Physiotherapist David Locke uses a spine and hip model to explain how snow shovelling can cause injuries. (Jodi Brak-Salmon Arm Observer)

Snow shovel woes: How to avoid injuries in the day-to-day of winter

Physiotherapists see influx of clients during winter months

Ask, exercise and warm up!

That’s the advice physiotherapist David Locke offers to people before they go outside to shovel.

Locke, who practises at Live Well Physiotherapy, says there is an influx of clients in winter, who have injured themselves skiing, slipping on ice or shovelling. The latter particularly among older folks.

“You’re either not shovelling or shovelling a whole lot at once and you don’t get to warm into the task,” he says, of intermittent snowfalls and how many people go outside with a cold body and spend 30 minutes shovelling a long driveway. “People don’t realize it’s exercise, so they don’t warm up like they might if they were going to the gym or out for a run.”

READ MORE: Planning now for Snow Angels

READ MORE: 21 temperature records broken as arctic chill lingers in B.C.

Locke explains that particularly in shovelling heavy, wet snow, there’s substantial twisting through the core and lower back. As well, he says almost nobody is ambidextrous when shovelling, so the twisting is all in one direction.

The result is often injury to the sacroiliac, lower back as well as perhaps abdominal pain, sore or strained muscles and shoulder and neck issues.

“There’s definitely an increase in people shovelling or slipping on ice coming in when they wouldn’t be coming in during summer months,” Locke says, noting that along with heading out without warming up, poor shovelling technique without bending knees to protect the back is another cause of injury.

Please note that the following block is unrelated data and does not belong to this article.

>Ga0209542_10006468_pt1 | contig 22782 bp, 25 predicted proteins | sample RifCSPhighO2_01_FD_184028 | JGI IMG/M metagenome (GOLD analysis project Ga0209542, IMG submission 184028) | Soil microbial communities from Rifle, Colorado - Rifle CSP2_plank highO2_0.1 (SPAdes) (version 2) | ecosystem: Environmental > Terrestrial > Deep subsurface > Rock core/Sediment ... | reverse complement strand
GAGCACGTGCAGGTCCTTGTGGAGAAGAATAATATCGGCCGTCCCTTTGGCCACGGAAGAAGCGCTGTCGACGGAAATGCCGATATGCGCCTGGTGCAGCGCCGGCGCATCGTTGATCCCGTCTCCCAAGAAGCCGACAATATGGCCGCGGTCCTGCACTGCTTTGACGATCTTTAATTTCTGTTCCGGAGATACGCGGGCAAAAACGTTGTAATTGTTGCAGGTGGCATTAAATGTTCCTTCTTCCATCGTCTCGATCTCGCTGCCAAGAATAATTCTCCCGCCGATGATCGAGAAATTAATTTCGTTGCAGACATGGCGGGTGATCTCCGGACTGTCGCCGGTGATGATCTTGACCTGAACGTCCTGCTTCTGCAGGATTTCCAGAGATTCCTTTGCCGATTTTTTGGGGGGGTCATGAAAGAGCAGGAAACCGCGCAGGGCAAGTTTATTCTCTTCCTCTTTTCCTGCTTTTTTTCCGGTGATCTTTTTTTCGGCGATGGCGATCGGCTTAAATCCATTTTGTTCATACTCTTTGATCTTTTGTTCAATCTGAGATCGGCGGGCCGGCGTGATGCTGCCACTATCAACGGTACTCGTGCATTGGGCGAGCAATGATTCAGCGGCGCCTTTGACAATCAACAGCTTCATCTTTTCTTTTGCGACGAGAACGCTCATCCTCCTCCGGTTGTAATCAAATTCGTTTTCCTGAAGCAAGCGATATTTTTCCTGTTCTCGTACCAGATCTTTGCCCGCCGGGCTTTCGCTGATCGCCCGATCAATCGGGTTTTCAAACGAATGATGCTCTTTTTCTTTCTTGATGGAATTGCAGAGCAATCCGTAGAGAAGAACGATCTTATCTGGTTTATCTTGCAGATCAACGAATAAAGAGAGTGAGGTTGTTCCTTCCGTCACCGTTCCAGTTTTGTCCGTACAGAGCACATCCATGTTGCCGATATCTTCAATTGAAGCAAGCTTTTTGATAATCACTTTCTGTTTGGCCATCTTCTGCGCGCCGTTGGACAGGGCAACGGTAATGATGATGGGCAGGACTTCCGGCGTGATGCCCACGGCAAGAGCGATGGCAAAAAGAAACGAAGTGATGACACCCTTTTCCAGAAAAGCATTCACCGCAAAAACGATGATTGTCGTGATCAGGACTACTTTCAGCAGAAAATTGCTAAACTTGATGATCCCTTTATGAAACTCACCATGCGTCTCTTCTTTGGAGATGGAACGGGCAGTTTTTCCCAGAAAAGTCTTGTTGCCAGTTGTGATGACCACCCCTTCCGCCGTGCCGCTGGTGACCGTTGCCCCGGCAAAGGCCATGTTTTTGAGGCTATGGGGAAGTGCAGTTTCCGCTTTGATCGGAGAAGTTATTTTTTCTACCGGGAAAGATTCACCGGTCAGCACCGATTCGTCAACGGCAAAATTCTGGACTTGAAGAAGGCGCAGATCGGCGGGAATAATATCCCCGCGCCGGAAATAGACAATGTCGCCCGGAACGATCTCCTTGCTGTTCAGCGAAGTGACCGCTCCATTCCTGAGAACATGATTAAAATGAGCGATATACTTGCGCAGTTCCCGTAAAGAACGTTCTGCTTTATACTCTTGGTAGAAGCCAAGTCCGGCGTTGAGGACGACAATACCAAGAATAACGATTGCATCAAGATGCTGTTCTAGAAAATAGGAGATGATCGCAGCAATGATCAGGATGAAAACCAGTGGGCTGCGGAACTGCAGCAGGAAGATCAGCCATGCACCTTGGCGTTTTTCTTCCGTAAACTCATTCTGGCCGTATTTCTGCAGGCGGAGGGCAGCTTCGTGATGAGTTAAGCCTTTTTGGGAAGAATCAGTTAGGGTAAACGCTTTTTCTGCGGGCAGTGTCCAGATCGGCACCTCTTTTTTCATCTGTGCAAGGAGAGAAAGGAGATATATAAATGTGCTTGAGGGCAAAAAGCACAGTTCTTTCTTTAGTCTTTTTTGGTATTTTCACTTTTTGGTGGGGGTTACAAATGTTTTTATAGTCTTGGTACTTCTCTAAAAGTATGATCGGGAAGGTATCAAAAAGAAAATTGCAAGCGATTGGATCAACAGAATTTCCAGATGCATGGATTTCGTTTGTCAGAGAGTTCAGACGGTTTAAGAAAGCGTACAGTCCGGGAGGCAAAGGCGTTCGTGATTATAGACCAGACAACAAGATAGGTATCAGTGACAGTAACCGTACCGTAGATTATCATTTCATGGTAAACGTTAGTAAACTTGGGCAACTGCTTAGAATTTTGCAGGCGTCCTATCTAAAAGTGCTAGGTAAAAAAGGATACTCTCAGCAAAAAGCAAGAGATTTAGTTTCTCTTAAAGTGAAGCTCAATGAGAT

So what can people do to avoid injury?

“Do simple twists, trunk twists, stretches and knee bends, hip circles and shoulder rolls, and stretch afterwards,” he says, suggesting people ask for help if needed. “For more specific advice, talk to a physiotherapist. If there’s an injury get it treated, or ask for advice on getting core-building exercises and stretches for prevention.”


@SalmonArm
barb.brouwer@saobserver.net

Like us on Facebook and follow us on Twitter

Get local stories you won't find anywhere else right to your inbox.
Sign up here

Just Posted

Summer students for Potato House Society a first

The jobs were made possible by several grants

High tech fish transport system set up to ‘whoosh’ salmon past Big Bar landslide

Fish will spend about 20 seconds inside the system, moving at roughly 20 metres per second

100 Mile RCMP seek help in stolen credit card case

Card was used at multiple locations in 100 Mile House

Graduates invited to participate in free, mini photo shoots May 27-28

The Williams Lake Dry Grad Committee is promoting an all inclusive, mini photo shoot

Facing changes together: Your community, your journalists

Thanks for helping the Williams Lake Tribune continue its mission to provide trusted local news

Trudeau to seek 10 days of paid sick leave for Canadian workers, says talks are ongoing

Paid sick leave is key to keeping COVID-19 spread under control, prime minister says

COVID-19 checkpoints ‘up to them,’ Bonnie Henry says of remote B.C. villages

Support local tourism economy, but only if you’re invited in

Vancouver Island hasn’t seen a new homegrown case of COVID-19 in two weeks

Island’s low and steady transmission rate chalked up to several factors

Eight people arrested in Victoria homeless camp after enforcement order issued

Those living in tents were given until May 20 to move indoors

Andrew Weaver says he was ready to defeat John Horgan government

Independent MLA blasts B.C. Greens over LNG opposition

44% fewer passengers flew on Canadian airlines in March 2020 than in 2019

COVID-19 pandemic has hit airlines hard as travel remains low

Commercial rent relief applications open as feds encourage landlords to apply

Program would see government cover 50 per cent of the rent

Most Read